A visit to re­mem­ber

The Irish Times - Friday - The Ticket - - Film Reviews -

THE VIS­I­TOR Di­rected by Tom McCarthy. Star­ring Richard Jenk­ins, Hiam Ab­bass, Haaz Sleiman, Danai Gurira PG cert, IFI/Light House, Dublin, 103 min


AN ES­TIMABLE char­ac­ter ac­tor whose face is much more familiar than his name, Richard Jenk­ins has long demon­strated an ap­par­ently ef­fort­less ver­sa­til­ity in roles as di­verse as the miner fa­ther in North Coun­try, the up­tight gay FBI agent in Flirt­ing with Dis­as­ter, and the de­ceased pa­ter­fa­mil­ias loom­ing over Six Feet Un­der.

Jenk­ins fi­nally gets a lead­ing role wor­thy of his tal­ent in The Vis­i­tor, a beau­ti­fully un­der­stated drama in which he plays Wal­ter Vale, a Con­necti­cut col­lege lec­turer whose life has been empty since the death of his wife five years ear­lier. Wal­ter feels re­mote from his col­leagues and stu­dents, and he sleep­walks through his aca­demic du­ties.

Wal­ter re­luc­tantly agrees to de­liver a pa­per at a con­fer­ence in New York, where he keeps an apart­ment in Green­wich Vil­lage. He ar­rives there to find it oc­cu­pied by an im­mi­grant Mus­lim cou­ple, Tarek (Haaz Sleiman), a Syr­ian jazz mu­si­cian, and his Sene­galese part­ner Zainab (Danai Gurira), who de­signs jew­ellery she sells at a street mar­ket.

Sus­pect­ing that they have nowhere to go, Wal­ter al­lows them to stay for a few days. To his sur­prise, he finds him­self en­joy­ing their dis­tract­ing pres­ence af­ter teach­ing the same dull course for decades.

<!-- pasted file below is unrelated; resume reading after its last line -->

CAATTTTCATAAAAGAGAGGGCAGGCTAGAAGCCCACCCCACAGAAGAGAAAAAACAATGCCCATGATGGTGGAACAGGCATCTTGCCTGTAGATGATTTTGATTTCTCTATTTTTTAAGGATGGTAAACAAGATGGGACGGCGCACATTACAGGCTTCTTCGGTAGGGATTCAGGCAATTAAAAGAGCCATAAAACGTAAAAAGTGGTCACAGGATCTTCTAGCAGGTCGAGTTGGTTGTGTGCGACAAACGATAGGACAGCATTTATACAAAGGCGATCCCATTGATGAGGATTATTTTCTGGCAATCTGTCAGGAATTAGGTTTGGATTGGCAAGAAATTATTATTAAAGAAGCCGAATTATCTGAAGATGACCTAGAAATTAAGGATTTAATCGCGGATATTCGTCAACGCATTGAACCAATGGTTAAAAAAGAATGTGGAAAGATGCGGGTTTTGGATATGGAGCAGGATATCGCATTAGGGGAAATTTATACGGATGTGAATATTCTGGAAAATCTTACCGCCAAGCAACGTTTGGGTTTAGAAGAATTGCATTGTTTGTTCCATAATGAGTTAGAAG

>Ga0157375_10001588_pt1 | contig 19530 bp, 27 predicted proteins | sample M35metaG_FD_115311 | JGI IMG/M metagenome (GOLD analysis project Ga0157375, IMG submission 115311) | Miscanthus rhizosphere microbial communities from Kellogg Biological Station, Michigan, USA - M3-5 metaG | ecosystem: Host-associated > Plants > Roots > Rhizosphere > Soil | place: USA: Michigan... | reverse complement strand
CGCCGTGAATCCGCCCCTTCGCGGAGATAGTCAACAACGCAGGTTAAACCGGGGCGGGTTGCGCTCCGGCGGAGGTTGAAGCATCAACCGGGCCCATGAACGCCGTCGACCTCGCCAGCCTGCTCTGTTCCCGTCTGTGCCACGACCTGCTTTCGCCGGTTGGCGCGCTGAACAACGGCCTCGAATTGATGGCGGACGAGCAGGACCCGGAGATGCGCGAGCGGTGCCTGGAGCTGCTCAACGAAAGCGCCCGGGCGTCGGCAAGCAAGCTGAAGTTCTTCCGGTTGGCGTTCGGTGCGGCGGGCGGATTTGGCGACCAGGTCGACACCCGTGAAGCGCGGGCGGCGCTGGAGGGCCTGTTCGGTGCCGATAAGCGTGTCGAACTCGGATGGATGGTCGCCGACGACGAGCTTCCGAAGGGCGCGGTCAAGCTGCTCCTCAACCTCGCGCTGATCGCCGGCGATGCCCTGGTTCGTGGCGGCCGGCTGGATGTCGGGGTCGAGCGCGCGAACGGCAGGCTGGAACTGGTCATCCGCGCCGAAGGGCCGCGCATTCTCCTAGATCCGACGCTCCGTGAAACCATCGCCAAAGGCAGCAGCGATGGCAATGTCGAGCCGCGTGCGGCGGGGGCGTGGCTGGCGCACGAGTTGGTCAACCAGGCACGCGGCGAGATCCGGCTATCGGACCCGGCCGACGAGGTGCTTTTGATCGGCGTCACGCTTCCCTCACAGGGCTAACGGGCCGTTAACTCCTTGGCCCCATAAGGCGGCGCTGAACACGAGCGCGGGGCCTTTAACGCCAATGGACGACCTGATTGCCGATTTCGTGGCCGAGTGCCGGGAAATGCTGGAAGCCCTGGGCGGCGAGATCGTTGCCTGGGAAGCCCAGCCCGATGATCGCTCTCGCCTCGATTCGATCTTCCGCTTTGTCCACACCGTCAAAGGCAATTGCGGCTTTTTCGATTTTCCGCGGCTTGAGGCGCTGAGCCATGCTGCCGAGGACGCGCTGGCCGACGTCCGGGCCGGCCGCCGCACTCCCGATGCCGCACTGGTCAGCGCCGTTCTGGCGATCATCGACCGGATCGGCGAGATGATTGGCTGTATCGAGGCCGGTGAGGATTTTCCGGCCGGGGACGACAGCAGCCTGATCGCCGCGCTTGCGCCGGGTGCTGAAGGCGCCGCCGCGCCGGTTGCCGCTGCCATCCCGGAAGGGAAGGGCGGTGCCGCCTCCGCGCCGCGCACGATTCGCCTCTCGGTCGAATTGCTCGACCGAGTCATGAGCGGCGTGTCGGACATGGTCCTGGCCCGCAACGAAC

Ear­lier in the movie, a teacher tells Wal­ter that learn­ing a mu­si­cal in­stru­ment at his age is dif­fi­cult un­less he has a nat­u­ral tal­ent. He finds and taps into that skill when Tarek in­structs him in play­ing the African djembe drum.

The harsh re­al­ity of the out­side world in­trudes on this idyll, bring­ing a dilemma for Wal­ter and his new friends, as well as Tarek’s mother (Hiam Ab­bass) when she comes to visit. In ad­dress­ing the fate of un­doc­u­mented im­mi­grants in the post-9/11 US, writer-di­rec­tor Tom McCarthy cap­tures the hu­man di­men­sion of their plight with depth and sub­tly but with­out sen­ti­men­tal­ity. “Af­ter a while, you for­get,” one char­ac­ter suc­cinctly notes. “You feel you re­ally be­long.”

In struc­ture, The Vis­i­tor re­sem­bles McCarthy’s ear­lier The Sta­tion Agent, an­other serenely paced nar­ra­tive in which trou­bled char­ac­ters find so­lace in each other. Again, he adopts the gen­tlest of tones, all the more ef­fec­tively in en­cour­ag­ing our em­pa­thy with and con­cern for his pro­tag­o­nists.

McCarthy elic­its touch­ingly cred­i­ble per­for­mances from his four prin­ci­pal ac­tors. He keeps Wal­ter’s di­a­logue pared to a min­i­mum, re­ly­ing in­stead on Jenk­ins’s won­der­fully ex­pres­sive qual­ity that is at the heart of this cap­ti­vat­ing film. MICHAEL DWYER

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